Skulls Andy Warhol
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Andy Warhol’s Skulls portfolios were mostly produced in 1976 and first exhibited in Cologne the following year. Warhol represented skulls in collages, prints, paintings, drawings, and even in self-portraits. The most recognisable images from this body of work are his still life prints, consisting of 10 screen prints based on photographs taken by Warhol’s assistant Robbie Cutrone. The photographs show a skull resting on a flat surface, taken from a slightly raised perspective. Under Warhol’s instruction, Cutrone adjusted the position of the light source in order to create a range of dramatic shadows over the skull’s features, casting the eye sockets into intense darkness. With the help of assistants in Warhol’s New York studio, the Factory, the artist was able to create multiple prints of the subject, varying in colour combinations and experimenting with the graphic possibilities of each repetition.
Warhol was one of the most influential figures in contemporary art, achieving notoriety through his interpretation of popular culture and consumerism in 20th century America. His work also calls into question the concept of the icon, most frequently explored in his representation of celebrities such as Marilyn Monroe, Muhammad Ali, and Elizabeth Taylor. However, the concept of the ‘iconic’ is explored on a more symbolic scale in his decision to depict the icon of the skull in an image which illustrates the multiplication of death. Warhol’s Skulls series has therefore been widely interpreted as an expression of the artist’s desire to evoke the ephemerality of the human condition.
In each print, Warhol explores the use of a vibrant colour palette, creating a stark and surprising contrasts to the morbid subject matter with his playful representation. The artist also employs a more painterly aesthetic than in his earlier screen prints with brushstrokes to create surfaces of poetic movement, as exemplified in the expressive marks of Skull 157. This aesthetic signified a shift in Warhol’s career, standing in contrast to his 1960s prints of celebrity figures which demonstrate a more mechanical aesthetic typical of the Pop Art movement. In these earlier portraits, Warhol encapsulated the identity of well-known individuals through the characteristics that make them recognisable and pre-eminent in popular culture. The Skull series subverts this by presenting a subject devoid of any individuality, its repetition both magnifying and desensitising the ubiquitous human condition of mortality.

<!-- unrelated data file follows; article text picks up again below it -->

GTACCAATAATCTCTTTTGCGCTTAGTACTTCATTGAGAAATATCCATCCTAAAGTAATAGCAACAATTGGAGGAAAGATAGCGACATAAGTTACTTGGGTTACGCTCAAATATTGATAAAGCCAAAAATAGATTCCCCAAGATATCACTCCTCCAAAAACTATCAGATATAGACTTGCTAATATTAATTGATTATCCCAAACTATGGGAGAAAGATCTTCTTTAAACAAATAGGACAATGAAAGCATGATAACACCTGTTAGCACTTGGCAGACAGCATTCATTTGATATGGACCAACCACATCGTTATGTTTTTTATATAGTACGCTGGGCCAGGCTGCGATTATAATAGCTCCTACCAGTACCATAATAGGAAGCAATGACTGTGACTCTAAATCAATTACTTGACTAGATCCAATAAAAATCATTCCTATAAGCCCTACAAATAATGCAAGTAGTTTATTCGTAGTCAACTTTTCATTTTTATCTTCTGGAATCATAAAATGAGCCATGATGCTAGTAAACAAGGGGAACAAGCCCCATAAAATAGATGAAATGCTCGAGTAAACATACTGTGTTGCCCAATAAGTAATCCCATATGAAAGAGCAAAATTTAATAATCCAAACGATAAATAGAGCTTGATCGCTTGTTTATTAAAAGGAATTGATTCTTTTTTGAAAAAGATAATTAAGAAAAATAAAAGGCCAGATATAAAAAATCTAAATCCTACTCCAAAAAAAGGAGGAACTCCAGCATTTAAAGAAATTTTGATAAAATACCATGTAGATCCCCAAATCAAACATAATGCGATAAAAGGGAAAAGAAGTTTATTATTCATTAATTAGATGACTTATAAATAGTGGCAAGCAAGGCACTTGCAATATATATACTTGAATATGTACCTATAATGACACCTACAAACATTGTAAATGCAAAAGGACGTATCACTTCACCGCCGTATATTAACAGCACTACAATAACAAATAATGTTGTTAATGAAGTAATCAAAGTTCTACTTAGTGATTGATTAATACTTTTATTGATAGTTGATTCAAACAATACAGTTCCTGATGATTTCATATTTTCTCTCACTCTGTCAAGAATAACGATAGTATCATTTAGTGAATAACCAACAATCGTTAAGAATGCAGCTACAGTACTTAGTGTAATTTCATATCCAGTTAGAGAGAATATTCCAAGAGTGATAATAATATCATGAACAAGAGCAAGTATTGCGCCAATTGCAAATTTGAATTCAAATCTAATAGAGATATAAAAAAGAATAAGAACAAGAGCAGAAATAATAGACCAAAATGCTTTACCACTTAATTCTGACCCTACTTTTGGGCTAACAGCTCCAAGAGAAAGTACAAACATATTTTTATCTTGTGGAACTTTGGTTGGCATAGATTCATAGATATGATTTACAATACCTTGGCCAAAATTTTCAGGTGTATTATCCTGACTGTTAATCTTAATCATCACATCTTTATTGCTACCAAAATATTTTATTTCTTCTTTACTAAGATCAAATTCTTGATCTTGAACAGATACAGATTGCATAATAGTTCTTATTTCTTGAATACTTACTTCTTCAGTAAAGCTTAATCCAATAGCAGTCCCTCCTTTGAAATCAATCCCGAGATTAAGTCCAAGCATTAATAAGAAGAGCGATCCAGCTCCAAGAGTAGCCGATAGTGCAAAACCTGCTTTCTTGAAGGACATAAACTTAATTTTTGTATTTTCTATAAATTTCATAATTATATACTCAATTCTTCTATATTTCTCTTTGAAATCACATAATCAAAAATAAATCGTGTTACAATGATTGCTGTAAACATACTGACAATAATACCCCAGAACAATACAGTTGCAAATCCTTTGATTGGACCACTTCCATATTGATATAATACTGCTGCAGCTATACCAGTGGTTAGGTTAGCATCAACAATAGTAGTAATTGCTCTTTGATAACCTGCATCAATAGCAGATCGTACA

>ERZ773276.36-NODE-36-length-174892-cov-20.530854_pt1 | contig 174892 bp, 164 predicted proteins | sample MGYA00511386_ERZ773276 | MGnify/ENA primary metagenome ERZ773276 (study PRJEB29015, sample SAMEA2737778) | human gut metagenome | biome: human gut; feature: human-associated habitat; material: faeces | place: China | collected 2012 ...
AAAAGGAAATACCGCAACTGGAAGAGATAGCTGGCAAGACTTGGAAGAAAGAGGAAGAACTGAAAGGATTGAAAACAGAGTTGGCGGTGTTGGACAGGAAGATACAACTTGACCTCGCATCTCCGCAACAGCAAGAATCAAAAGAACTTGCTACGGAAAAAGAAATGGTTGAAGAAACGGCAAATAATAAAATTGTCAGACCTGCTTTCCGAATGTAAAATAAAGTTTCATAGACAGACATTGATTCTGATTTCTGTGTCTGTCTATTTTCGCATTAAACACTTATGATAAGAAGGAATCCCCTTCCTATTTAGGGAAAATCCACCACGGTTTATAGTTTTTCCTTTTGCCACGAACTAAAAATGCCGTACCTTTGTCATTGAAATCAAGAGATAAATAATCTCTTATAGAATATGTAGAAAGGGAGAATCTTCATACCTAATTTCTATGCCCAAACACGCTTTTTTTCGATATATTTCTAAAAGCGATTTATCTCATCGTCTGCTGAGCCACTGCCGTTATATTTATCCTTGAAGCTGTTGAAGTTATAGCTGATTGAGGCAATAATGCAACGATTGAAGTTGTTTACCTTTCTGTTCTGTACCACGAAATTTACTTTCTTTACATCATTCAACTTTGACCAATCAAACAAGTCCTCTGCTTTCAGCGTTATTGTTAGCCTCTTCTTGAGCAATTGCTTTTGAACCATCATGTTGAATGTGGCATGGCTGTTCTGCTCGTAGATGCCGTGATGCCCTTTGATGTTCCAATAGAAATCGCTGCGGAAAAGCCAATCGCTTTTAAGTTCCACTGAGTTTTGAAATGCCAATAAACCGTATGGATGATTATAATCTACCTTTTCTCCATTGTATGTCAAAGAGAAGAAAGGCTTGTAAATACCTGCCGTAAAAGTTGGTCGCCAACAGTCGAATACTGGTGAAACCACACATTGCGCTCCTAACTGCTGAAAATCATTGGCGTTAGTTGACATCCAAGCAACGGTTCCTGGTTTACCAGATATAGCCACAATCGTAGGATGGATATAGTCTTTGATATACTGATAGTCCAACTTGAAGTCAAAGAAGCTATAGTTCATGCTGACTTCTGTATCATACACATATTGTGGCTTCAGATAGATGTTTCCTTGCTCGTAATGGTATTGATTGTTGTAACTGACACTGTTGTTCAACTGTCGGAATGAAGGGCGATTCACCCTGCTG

Some art historians have also linked this motif to the artist’s near-fatal shooting in 1968, suggesting that his Skulls series is a reflection upon this experience and his awareness of the inevitability of death. Nonetheless, in his book The Philosophy of Andy Warhol, Warhol wrote about death stating “I don’t believe in it because you’re not around to know that it’s happened. I can’t say anything about it because I’m not prepared for it.” His Skulls series therefore becomes ambiguous in its interpretation, a trait familiar to so much of Warhol’s most renowned work.
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